How Much Of Big 5 Sporting Goods Corporation (NASDAQ:BGFV) Do Insiders Own?

The big shareholder groups in Big 5 Sporting Goods Corporation (NASDAQ:BGFV) have power over the company. Institutions often own shares in more established companies, while it’s not unusual to see insiders own a fair bit of smaller companies. I generally like to see some degree of insider ownership, even if only a little. As Nassim Nicholas Taleb said, ‘Don’t tell me what you think, tell me what you have in your portfolio.’

Big 5 Sporting Goods is not a large company by global standards. It has a market capitalization of US$72m, which means it wouldn’t have the attention of many institutional investors. Our analysis of the ownership of the company, below, shows that institutional investors have bought into the company. Let’s delve deeper into each type of owner, to discover more about BGFV.

See our latest analysis for Big 5 Sporting Goods

Want to participate in a short research study? Help shape the future of investing tools and receive a $60 prize!

NASDAQGS:BGFV Ownership Summary January 31st 19
NASDAQGS:BGFV Ownership Summary January 31st 19

What Does The Institutional Ownership Tell Us About Big 5 Sporting Goods?

Institutions typically measure themselves against a benchmark when reporting to their own investors, so they often become more enthusiastic about a stock once it’s included in a major index. We would expect most companies to have some institutions on the register, especially if they are growing.

We can see that Big 5 Sporting Goods does have institutional investors; and they hold 70% of the stock. This suggests some credibility amongst professional investors. But we can’t rely on that fact alone, since institutions make bad investments sometimes, just like everyone does. If multiple institutions change their view on a stock at the same time, you could see the share price drop fast. It’s therefore worth looking at Big 5 Sporting Goods’s earnings history, below. Of course, the future is what really matters.

NASDAQGS:BGFV Income Statement Export January 31st 19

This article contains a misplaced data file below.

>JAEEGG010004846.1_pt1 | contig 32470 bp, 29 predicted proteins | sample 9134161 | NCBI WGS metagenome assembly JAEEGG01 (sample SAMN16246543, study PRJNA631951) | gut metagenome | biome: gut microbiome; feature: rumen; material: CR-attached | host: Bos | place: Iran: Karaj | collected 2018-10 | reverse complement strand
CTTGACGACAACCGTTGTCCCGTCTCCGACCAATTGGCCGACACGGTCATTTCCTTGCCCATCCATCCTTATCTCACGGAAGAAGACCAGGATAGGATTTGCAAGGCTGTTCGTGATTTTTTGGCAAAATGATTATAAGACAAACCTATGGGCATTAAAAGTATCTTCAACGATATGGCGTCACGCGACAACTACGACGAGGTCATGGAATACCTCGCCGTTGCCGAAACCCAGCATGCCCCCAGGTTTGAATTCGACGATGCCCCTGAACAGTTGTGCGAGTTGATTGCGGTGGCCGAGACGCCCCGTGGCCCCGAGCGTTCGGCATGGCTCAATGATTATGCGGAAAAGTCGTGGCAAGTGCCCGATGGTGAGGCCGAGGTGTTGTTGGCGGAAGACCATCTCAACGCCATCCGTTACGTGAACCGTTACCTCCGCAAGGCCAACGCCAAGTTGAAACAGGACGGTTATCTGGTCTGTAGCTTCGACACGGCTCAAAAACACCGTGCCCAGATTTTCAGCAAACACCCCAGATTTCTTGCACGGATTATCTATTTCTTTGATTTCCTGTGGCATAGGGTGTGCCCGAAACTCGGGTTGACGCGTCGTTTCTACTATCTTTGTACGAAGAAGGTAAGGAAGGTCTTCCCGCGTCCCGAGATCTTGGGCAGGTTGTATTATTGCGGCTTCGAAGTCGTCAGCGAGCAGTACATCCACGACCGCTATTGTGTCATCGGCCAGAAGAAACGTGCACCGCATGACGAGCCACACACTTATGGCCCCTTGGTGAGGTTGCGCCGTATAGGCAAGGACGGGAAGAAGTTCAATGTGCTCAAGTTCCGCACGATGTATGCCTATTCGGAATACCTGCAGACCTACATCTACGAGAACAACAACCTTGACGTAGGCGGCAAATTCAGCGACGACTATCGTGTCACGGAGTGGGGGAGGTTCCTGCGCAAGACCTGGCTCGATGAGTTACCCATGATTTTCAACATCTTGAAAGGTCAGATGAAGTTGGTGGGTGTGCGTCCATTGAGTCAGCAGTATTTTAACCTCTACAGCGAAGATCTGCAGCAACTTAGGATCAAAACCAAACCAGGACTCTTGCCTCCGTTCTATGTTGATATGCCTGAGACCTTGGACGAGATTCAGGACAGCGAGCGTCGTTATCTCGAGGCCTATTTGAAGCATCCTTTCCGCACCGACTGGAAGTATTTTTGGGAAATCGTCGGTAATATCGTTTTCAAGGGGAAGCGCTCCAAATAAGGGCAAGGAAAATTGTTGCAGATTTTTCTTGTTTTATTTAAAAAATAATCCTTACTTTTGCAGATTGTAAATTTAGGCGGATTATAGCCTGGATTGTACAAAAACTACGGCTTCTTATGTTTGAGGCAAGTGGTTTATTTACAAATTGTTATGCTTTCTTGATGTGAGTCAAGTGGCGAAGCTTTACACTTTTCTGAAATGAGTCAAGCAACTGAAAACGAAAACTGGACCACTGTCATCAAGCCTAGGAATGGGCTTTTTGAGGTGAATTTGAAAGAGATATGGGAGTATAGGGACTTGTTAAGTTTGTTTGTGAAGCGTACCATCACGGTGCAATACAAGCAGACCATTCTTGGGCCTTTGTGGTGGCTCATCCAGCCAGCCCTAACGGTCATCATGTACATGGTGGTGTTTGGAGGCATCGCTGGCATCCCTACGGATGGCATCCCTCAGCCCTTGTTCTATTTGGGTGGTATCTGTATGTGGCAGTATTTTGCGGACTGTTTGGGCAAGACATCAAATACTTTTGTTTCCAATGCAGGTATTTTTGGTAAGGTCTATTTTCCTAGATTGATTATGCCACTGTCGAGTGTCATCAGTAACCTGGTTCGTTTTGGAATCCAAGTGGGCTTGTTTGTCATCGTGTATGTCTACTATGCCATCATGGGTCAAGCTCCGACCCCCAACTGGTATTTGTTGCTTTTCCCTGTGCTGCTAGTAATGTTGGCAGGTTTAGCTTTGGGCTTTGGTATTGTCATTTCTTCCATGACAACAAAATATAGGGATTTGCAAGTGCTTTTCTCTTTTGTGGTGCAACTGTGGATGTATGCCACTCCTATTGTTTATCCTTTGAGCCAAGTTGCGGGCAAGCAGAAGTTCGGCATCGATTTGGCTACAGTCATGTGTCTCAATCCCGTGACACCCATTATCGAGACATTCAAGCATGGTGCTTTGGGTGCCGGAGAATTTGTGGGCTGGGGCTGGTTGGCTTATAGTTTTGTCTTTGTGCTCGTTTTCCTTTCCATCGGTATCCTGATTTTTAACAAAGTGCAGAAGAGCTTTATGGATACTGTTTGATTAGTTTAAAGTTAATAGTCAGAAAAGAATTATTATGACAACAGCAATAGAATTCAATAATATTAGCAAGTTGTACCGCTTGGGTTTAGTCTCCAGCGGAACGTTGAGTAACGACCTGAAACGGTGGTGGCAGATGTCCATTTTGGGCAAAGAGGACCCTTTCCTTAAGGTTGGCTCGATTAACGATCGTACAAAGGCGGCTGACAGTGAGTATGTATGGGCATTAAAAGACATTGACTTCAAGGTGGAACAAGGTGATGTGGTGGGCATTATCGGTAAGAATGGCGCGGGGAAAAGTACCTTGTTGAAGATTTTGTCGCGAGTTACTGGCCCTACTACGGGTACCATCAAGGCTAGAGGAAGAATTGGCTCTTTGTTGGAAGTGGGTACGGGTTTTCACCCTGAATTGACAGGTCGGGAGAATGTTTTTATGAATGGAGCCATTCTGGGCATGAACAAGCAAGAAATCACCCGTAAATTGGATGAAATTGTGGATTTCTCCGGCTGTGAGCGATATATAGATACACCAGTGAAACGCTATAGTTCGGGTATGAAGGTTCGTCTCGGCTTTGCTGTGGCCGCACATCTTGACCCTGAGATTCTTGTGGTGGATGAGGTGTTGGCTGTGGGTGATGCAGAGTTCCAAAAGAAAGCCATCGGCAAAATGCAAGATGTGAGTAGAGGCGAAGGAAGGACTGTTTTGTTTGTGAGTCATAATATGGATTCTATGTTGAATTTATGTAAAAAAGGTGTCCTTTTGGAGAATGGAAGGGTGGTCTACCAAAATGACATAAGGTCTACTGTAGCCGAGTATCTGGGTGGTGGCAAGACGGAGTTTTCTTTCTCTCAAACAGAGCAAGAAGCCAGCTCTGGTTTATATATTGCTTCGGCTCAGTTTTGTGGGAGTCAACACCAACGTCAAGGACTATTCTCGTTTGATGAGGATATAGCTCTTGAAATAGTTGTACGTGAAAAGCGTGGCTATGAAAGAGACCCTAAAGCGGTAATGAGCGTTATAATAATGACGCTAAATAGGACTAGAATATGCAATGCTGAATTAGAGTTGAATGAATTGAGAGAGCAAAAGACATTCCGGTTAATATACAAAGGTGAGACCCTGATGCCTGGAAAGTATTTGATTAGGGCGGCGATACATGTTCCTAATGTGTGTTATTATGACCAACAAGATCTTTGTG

NASDAQGS:BGFV Income Statement Export January 31st 19

Since institutional investors own more than half the issued stock, the board will likely have to pay attention to their preferences. Big 5 Sporting Goods is not owned by hedge funds. There is some analyst coverage of the stock, but it could still become more well known, with time.

Insider Ownership Of Big 5 Sporting Goods

The definition of company insiders can be subjective, and does vary between jurisdictions. Our data reflects individual insiders, capturing board members at the very least. Company management run the business, but the CEO will answer to the board, even if he or she is a member of it.

Most consider insider ownership a positive because it can indicate the board is well aligned with other shareholders. However, on some occasions too much power is concentrated within this group.

Shareholders would probably be interested to learn that insiders own shares in Big 5 Sporting Goods Corporation. It has a market capitalization of just US$72m, and insiders have US$3.9m worth of shares, in their own names. Some would say this shows alignment of interests between shareholders and the board, though I generally prefer to see bigger insider holdings. But it might be worth checking if those insiders have been selling.

General Public Ownership

The general public, with a 23% stake in the company, will not easily be ignored. While this group can’t necessarily call the shots, it can certainly have a real influence on how the company is run.

Next Steps:

It’s always worth thinking about the different groups who own shares in a company. But to understand Big 5 Sporting Goods better, we need to consider many other factors.

Many find it useful to take an in depth look at how a company has performed in the past. You can access this detailed graph of past earnings, revenue and cash flow .

Ultimately the future is most important. You can access this free report on analyst forecasts for the company.

NB: Figures in this article are calculated using data from the last twelve months, which refer to the 12-month period ending on the last date of the month the financial statement is dated. This may not be consistent with full year annual report figures.

To help readers see past the short term volatility of the financial market, we aim to bring you a long-term focused research analysis purely driven by fundamental data. Note that our analysis does not factor in the latest price-sensitive company announcements.

The author is an independent contributor and at the time of publication had no position in the stocks mentioned. For errors that warrant correction please contact the editor at editorial-team@simplywallst.com.